• February 22, 2018

    New ratings target backing crashes

    Two rear autobrake systems earn the highest rating of superior, and four earn the second-highest rating of advanced in the first IIHS evaluations of rear crash prevention systems.

  • February 22, 2018

    Systems cut real-world backing crashes

    Rear autobrake bundled with rear parking sensors and a rearview camera can cut backing crash rates by more than 75 percent, new IIHS research shows.

    Volume 53, Number 1
  • February 14, 2018

    Driver reactions to automated systems vary

    A new study of how drivers react to automated systems suggests they are most comfortable with those that make smooth, gradual movements and are wary of using the features in the most challenging driving conditions.

  • December 28, 2017

    Safety features spread through fleet

    Park assist systems are spreading through the vehicle fleet faster than front crash prevention, despite the latter's proven benefits, a new HLDI study shows.

    Volume 52, Number 10
  • October 19, 2017

    Car tech could protect motorcyclists

    Crash avoidance features on passenger vehicles could prevent or mitigate more than 8,000 crashes with motorcycles if the systems were designed to detect them.

    Volume 52, Number 7
  • August 23, 2017

    Lane departure warning cuts crashes

    Lane departure warning and blind spot detection are helping to prevent the type of crashes they were designed to address, new IIHS research shows.

    Volume 52, Number 6
  • August 23, 2017

    Parking assist shifts drivers' attention

    Researchers from IIHS and MIT's AgeLab found that an automated parking system changed the focus of drivers' attention, causing them to look less at the road and more at the dashboard.

    Volume 52, Number 6
  • August 23, 2017

    GM's rear autobrake reduces crashes

    A rear automatic braking system from General Motors is reducing crashes reported to insurers.

    Volume 52, Number 6
  • August 23, 2017

    Alerts boost teens' turn-signal use

    Warning systems help teen drivers improve their turn-signal use and stay in their lanes, but they don't seem to discourage tailgating.

    Volume 52, Number 6
  • June 22, 2017

    Many drivers turn off lane maintenance

    Among vehicles with crash avoidance features, lane maintenance systems are turned off nearly half the time, a new study shows.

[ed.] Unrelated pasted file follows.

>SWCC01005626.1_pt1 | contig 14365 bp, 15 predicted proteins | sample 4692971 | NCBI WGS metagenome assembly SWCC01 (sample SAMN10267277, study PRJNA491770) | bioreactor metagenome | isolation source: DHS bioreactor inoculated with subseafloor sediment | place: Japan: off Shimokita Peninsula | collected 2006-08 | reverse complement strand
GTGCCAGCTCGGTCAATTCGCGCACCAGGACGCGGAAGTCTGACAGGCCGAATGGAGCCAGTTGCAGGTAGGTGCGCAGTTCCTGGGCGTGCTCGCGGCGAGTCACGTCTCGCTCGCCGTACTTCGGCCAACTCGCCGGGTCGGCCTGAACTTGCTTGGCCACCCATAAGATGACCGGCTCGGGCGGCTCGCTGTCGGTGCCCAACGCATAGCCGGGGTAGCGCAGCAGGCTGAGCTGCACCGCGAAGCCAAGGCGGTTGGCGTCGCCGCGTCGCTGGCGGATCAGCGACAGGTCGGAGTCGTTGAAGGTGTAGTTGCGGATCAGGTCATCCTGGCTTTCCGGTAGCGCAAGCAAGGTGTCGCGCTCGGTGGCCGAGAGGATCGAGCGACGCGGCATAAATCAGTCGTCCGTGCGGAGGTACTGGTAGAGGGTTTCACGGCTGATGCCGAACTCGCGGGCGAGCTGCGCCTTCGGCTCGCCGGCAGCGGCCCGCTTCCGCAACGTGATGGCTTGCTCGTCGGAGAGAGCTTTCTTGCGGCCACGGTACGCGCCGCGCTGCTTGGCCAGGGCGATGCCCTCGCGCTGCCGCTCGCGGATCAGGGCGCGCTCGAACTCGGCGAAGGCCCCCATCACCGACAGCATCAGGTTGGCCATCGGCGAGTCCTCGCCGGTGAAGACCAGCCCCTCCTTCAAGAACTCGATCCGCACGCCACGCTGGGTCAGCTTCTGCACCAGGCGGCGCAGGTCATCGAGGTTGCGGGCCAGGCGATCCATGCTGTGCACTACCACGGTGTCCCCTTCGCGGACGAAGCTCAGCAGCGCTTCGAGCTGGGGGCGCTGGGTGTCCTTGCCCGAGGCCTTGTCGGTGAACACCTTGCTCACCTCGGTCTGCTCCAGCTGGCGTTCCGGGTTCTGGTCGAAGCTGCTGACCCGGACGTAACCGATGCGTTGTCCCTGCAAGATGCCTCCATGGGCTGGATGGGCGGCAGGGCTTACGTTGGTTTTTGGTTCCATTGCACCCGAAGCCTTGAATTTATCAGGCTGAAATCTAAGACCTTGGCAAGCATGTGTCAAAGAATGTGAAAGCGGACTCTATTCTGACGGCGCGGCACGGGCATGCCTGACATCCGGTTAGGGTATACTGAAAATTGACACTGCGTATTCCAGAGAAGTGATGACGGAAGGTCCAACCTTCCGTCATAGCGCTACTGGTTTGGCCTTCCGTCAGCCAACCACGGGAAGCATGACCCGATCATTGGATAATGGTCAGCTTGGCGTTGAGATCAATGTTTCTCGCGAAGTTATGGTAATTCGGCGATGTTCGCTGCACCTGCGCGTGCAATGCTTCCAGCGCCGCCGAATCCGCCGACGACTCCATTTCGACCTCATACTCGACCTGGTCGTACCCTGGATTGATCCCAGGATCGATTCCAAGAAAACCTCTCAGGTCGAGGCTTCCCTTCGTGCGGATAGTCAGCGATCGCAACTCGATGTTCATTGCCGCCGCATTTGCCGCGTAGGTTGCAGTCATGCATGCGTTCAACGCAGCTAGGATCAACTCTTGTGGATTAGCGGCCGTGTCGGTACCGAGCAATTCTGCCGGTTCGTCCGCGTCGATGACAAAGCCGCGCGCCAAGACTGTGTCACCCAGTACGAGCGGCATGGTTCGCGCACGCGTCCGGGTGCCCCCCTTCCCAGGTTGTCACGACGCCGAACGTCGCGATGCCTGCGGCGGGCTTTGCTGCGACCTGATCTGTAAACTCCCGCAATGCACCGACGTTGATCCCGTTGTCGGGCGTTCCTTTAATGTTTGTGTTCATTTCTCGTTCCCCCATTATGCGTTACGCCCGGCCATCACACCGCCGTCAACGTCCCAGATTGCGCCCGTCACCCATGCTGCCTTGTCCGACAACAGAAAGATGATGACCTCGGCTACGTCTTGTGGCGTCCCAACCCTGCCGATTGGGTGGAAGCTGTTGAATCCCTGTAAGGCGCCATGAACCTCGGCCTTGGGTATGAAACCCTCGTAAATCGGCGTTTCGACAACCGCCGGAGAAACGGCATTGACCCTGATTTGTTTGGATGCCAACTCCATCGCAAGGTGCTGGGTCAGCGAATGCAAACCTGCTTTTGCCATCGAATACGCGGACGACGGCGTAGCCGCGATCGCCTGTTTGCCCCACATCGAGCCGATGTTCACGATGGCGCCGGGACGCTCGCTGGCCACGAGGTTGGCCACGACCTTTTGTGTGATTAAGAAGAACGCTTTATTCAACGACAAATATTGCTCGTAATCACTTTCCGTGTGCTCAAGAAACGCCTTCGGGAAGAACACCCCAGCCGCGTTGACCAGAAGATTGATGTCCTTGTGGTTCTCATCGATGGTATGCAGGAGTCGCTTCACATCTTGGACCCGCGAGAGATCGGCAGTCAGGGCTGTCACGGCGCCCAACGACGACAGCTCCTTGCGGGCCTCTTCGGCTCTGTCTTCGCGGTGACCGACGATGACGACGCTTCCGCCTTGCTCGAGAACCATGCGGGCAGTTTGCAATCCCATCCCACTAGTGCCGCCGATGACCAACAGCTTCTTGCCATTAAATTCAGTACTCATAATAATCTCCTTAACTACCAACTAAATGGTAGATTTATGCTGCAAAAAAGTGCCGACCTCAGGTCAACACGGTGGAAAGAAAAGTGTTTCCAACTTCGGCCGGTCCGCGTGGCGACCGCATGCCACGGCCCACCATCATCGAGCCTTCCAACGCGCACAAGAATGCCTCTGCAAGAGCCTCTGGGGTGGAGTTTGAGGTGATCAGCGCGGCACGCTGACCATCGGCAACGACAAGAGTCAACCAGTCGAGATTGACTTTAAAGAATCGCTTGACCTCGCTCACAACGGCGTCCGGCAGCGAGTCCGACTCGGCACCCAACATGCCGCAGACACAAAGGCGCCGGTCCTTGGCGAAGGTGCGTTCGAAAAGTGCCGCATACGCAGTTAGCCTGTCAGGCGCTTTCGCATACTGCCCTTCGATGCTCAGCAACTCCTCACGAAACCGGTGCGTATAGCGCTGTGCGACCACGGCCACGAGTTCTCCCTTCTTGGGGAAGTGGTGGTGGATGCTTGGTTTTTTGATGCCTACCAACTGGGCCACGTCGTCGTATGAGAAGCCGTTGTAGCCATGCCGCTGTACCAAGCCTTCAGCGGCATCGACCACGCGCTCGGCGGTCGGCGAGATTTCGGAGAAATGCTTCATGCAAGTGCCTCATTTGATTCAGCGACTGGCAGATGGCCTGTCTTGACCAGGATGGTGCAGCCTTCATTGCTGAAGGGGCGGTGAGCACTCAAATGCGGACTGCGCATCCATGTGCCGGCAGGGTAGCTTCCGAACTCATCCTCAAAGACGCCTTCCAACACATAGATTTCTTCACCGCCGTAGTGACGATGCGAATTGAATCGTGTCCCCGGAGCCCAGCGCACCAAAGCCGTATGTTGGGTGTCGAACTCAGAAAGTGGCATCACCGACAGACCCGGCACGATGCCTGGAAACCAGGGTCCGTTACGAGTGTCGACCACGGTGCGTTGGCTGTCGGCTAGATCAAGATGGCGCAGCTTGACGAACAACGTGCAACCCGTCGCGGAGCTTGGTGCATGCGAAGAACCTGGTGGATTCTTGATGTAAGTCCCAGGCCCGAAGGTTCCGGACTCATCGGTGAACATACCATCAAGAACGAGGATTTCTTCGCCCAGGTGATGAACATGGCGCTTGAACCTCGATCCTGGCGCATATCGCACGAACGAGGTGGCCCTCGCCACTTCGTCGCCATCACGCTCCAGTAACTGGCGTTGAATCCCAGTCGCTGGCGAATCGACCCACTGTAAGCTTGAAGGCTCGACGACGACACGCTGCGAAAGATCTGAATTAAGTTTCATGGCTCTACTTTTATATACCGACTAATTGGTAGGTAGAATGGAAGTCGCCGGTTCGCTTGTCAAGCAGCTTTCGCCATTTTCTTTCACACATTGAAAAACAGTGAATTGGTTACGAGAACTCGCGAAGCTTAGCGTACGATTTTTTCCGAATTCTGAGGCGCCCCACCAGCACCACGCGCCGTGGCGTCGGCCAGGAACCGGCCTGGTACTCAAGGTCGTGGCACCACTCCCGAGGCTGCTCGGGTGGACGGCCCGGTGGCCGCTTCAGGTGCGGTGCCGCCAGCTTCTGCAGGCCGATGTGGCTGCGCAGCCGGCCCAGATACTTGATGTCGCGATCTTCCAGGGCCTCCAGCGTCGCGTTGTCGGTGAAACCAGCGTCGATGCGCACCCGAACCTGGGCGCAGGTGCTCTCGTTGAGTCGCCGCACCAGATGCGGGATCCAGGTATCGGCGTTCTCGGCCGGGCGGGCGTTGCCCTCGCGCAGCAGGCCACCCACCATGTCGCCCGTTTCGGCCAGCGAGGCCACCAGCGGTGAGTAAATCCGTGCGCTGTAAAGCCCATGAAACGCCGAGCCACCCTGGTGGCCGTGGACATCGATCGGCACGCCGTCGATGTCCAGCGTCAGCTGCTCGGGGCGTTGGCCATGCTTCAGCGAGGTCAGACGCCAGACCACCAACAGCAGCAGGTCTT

Volume 52, Number 4
  • November 17, 2016

    Warning systems don't reduce distraction

    Drivers who receive crash avoidance warnings aren't any more likely to pay attention to the road than drivers who don’t, an IIHS study shows. They aren't any less likely either.

    Volume 51, Number 9
  • November 17, 2016

    Rearview cameras reduce backing crashes

    An IIHS study of police-reported backing collisions shows that rearview cameras cut such crashes by 16 percent. Older drivers benefit the most.

    Volume 51, Number 9
  • November 10, 2016

    Humans, not robots, still hold the wheel

    Self-driving vehicles are coming, but they won't supplant human drivers for decades to come. Automation can reduce crashes, but so can focusing on tried-and-true countermeasures.

    Volume 51, Number 8 | Special Issue: autonomous vehicles
  • November 10, 2016

    IIHS-HLDI drivers try out technology

    IIHS-HLDI staff have been taking vehicles outfitted with automated technologies on test drives. Turns out, even experts sometimes mistrust advanced features.

    Volume 51, Number 8 | Special Issue: autonomous vehicles
  • November 10, 2016

    In push for autonomy, NHTSA eyes safety

    U.S. regulators plan to use their recall authority if issues arise with highly automated vehicles and may seek the power to approve these vehicles before they come to market.

    Volume 51, Number 8 | Special Issue: autonomous vehicles
  • September 1, 2016

    Drivers who drift from lane may be asleep

    Drivers who crash as a result of drifting out of their lanes often are asleep, suffering a medical emergency, or blacked out due to drug or alcohol use.

    Volume 51, Number 7
  • September 1, 2016

    Benefits of ESC continue to add up

    Electronic stability control saved an estimated 4,100 lives in 2010-14, an updated federal analysis has found.

    Volume 51, Number 7
  • April 12, 2016

    Automakers compete to add autobrake

    Manufacturers who pledged to make autobrake standard by 2022 are now vying to get the crash avoidance technology into their models ahead of their competitors.

    Volume 51, Number 4
  • March 30, 2016

    New ratings focus on headlights

    The first IIHS headlight evaluations find only one midsize car with a good system available.

    Volume 51, Number 3
  • March 30, 2016

    Federal 5-star ratings set for overhaul

    Among the changes outlined in a sweeping proposal are a new oblique frontal crash test and ratings for crash avoidance and pedestrian protection.

    Volume 51, Number 3
  • March 17, 2016

    Automakers agree to standard AEB by 2022

    Automakers representing 99 percent of the U.S. auto market have committed to making front crash prevention with automatic braking standard on virtually all new vehicles by 2022.

  • February 26, 2016

    NHTSA weighs autobrake for large trucks

    Large trucks could get a major safety upgrade if the U.S. mandates front crash prevention systems on big rigs.

    Volume 51, Number 2
  • January 28, 2016

    Front crash prevention cuts rear-enders

    Both autobrake and forward collision warning are helping drivers avoid a pitfall of driving on congested roads, an IIHS study shows.

    Volume 51, Number 1
  • January 28, 2016